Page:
A commission looking at the "forgotten third" of pupils who fail to achieve at least a grade 4 "standard pass" in GCSE English and maths has questioned whether the English language qualification is fit for purpose.
It also questions whether students should continue to have to resit English and maths GCSEs post-16, as required by government – given that the rate achieving the standard pass in these circumstances is low.
The Commission of Enquiry into the Forgotten Third, set up by the Association of School and College Leaders and chaired by educationalist Roy Blatchford, has published an interim report today at the union’s annual conference in Birmingham.
Quick read: Forgotten third in all school types
Quick read: Heads launch inquiry
Analysis: Our children are more than grades
Mr Blatchford said: “We are not trying to undermine the value of the current English language qualification for the many young people who do well in this exam and who deserve great credit. Our question is whether it is really an examination of written and spoken English skills or an extension of English literature.
GCSE English: 'We need to give every pupil a chance'
"Do we need a qualification which instead gives every pupil a chance to demonstrate that they are able to speak and write English to a degree of competency valued by employers – something which every pupil can be proud of at the end of 12 years of schooling?"
English language was reformed in 2015 and the conditions set out by Ofqual require exam boards to assess students on unseen texts from the 19th, 20th and 21st centuries. These must include a literary fiction text and a literary non-fiction text.
The commission is concerned that this is not an assessment of everyday skills and competency in written and spoken English and that many young people are missing out on the opportunity to gain a qualification that demonstrates those skills.
The commission suggests instead introducing a National Certificate of Competence.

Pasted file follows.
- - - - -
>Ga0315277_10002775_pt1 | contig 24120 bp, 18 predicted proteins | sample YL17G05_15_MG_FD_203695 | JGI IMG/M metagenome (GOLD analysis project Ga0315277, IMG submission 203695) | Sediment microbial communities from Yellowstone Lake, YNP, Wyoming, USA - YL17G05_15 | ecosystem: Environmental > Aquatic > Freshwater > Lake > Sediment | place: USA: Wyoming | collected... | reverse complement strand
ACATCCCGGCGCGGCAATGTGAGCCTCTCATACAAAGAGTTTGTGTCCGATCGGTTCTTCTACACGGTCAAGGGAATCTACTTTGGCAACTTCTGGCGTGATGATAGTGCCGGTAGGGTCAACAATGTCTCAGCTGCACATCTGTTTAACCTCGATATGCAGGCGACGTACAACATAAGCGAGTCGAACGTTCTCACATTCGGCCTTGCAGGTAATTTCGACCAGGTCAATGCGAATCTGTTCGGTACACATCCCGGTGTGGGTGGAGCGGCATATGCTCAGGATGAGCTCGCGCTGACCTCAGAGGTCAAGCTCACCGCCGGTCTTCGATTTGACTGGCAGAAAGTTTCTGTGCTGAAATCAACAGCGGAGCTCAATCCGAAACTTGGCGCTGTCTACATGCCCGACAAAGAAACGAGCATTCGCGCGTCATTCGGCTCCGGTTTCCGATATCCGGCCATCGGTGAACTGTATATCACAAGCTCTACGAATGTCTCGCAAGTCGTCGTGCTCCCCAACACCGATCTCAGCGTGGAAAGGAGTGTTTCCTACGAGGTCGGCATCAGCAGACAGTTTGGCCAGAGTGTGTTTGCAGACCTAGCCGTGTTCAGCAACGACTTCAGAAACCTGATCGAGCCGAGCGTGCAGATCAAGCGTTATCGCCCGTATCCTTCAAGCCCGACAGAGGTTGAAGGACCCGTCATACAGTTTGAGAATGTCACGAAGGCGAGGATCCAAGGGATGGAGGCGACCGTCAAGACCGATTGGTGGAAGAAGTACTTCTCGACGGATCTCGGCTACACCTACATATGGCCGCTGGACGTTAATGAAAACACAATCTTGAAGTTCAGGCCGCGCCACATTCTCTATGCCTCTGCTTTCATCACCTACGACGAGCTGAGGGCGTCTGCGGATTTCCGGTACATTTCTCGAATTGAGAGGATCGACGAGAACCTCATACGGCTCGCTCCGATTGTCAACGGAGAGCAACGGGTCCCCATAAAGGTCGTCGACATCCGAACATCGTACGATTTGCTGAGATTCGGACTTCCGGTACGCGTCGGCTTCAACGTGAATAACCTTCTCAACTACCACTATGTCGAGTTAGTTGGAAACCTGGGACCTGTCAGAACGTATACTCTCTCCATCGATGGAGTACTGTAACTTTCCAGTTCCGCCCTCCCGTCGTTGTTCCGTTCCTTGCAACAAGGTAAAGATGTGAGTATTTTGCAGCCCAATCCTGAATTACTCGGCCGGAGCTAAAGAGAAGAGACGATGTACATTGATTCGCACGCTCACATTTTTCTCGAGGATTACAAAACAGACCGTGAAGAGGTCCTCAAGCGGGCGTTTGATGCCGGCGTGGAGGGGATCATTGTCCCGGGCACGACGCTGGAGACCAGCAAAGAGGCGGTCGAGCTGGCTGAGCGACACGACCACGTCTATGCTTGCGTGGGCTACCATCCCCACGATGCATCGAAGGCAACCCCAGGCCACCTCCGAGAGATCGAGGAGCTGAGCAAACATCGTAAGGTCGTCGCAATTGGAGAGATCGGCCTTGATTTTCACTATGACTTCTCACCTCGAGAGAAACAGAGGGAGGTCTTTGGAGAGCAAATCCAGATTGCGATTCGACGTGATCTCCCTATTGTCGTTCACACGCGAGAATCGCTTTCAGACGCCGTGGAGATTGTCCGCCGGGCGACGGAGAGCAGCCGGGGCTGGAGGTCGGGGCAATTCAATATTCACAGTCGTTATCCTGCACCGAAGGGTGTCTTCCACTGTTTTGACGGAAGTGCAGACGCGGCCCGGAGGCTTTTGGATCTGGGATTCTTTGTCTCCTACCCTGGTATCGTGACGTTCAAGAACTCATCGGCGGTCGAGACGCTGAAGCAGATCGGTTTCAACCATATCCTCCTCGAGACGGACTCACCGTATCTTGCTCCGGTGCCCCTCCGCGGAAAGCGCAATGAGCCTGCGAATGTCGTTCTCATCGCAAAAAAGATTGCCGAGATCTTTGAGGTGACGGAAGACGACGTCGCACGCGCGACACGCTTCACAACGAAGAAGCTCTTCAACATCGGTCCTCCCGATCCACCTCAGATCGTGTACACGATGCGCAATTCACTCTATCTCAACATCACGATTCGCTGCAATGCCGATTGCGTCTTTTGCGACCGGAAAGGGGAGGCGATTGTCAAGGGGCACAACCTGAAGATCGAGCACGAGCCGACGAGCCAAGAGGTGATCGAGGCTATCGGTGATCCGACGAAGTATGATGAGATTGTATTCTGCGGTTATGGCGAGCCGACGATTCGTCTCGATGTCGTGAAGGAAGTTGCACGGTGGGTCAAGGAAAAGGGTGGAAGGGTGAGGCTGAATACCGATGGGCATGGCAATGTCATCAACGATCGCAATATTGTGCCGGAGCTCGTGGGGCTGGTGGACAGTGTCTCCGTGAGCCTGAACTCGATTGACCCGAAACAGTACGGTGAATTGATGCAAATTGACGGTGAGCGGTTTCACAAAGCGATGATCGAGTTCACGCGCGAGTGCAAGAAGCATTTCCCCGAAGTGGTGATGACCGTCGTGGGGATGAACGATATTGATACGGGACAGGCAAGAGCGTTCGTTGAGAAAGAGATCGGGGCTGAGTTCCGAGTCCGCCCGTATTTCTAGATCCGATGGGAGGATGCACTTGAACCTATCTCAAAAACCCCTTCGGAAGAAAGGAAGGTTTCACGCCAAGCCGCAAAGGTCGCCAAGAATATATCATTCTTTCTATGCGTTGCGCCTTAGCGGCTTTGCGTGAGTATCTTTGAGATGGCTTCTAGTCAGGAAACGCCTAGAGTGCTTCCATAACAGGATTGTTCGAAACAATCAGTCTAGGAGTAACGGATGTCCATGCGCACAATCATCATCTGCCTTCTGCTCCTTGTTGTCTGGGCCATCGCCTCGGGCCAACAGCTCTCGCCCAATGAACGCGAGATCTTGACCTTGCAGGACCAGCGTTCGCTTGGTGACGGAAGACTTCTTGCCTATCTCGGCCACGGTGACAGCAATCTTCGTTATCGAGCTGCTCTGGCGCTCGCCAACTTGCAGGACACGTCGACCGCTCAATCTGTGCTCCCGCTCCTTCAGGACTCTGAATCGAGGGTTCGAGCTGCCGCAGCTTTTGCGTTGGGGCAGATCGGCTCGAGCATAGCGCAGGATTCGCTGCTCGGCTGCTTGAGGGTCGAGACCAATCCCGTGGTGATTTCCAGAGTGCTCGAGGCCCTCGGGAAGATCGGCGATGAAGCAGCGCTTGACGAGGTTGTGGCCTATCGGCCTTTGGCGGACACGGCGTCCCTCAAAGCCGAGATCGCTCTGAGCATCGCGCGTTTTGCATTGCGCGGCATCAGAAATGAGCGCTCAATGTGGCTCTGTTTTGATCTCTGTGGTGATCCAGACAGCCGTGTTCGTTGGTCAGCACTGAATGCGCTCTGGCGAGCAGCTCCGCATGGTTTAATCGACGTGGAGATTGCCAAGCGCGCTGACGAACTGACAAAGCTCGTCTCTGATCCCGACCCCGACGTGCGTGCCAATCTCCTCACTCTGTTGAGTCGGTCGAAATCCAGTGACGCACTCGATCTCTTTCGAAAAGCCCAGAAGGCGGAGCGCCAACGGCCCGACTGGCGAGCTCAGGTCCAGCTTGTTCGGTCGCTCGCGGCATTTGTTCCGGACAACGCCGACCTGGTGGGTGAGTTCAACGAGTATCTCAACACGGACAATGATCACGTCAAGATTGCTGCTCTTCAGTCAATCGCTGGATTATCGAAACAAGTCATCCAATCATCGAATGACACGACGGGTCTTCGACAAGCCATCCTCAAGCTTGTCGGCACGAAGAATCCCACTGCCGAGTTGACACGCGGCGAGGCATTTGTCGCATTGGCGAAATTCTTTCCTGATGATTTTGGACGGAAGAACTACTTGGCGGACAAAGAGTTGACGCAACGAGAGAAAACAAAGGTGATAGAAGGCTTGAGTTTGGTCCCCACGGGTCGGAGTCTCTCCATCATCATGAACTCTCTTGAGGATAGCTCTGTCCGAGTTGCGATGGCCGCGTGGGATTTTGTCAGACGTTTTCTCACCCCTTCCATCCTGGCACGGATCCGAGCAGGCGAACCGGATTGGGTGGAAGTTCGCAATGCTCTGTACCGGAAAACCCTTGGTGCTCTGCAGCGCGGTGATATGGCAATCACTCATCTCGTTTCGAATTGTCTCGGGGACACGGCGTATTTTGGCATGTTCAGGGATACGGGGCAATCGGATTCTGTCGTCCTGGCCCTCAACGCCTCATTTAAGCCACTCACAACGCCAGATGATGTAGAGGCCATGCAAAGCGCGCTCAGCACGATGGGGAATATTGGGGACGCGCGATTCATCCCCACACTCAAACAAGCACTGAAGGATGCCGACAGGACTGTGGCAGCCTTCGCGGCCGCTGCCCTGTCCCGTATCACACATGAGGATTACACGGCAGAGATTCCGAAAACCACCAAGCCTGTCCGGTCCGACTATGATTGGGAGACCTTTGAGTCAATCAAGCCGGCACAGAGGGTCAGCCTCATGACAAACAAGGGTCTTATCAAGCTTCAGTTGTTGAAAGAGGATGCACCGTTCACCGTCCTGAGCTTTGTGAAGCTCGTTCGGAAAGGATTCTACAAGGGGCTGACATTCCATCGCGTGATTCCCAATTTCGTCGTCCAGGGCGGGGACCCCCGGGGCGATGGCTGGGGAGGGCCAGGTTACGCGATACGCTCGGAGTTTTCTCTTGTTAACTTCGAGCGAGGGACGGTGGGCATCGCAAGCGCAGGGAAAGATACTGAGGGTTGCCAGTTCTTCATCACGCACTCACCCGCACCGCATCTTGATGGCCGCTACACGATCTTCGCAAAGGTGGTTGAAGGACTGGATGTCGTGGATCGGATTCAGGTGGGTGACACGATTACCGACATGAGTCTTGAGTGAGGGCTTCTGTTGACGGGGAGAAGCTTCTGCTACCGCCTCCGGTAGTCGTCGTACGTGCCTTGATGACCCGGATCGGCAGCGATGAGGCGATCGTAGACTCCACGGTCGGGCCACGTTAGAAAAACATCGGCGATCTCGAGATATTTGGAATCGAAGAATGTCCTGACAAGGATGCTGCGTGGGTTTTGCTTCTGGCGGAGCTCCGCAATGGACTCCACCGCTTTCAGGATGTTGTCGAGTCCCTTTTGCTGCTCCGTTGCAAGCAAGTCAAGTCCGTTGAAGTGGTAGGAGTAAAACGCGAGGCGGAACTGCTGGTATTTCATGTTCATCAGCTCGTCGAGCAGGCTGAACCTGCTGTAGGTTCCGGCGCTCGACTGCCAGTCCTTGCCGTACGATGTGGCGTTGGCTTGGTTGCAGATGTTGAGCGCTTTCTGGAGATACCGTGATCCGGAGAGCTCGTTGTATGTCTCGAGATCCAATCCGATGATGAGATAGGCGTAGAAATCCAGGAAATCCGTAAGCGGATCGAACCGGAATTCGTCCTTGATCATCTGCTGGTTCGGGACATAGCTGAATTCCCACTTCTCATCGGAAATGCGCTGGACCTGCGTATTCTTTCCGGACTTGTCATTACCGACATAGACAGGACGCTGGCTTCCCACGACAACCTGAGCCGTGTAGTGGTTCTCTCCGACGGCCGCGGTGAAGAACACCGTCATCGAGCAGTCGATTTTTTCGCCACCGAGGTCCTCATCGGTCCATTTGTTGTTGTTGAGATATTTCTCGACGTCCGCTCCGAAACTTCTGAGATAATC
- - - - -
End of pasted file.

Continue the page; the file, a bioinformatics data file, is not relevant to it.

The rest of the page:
The interim report states that there is a "serious lack of understanding" from employers about what is actually being tested in GCSE English language.
"Is there an argument for replacing GCSE English language with some kind of national certificate which values the achievements in speaking, listening, reading and writing of all 16-year-olds, at the conclusion of their 12 years of compulsory schooling?” it states.
It also adds that there is “strong emerging evidence" that compulsory resits in GCSE English (and mathematics) are not working.
Mr Blatchford added: “It cannot be right that in the current exam system we have so many young people leaving secondary school each year without qualifications in English and maths at a level which is seen as a passport to onward study and employment, and that the way the exam system works means that one third of children will always fall below this bar.”
The commission will publish its final report in June.
It follows a report published yesterday which says that the "forgotten third" of pupils who do not achieve at least grade 4 in English language can be found “throughout the system, in all types of schools from 'outstanding' to 'inadequate'”.
A Department for Education spokesperson said: “We have reformed GCSEs to equip pupils with the knowledge and skills they need to prepare for their future. These new, gold standard GCSEs are regulated by the independent qualifications regulator, Ofqual, to ensure their rigour and quality.
"As with the content of other new GCSEs, the English language GCSE was designed in consultation with a range of experts, including subject specialists, teachers, representatives from Ofsted.
“To support teachers and provide stability as these improved qualifications bed in, the education secretary has committed that there would be no further changes to the national curriculum and no more reform of GCSEs beyond changes already announced for the rest of this Parliament.”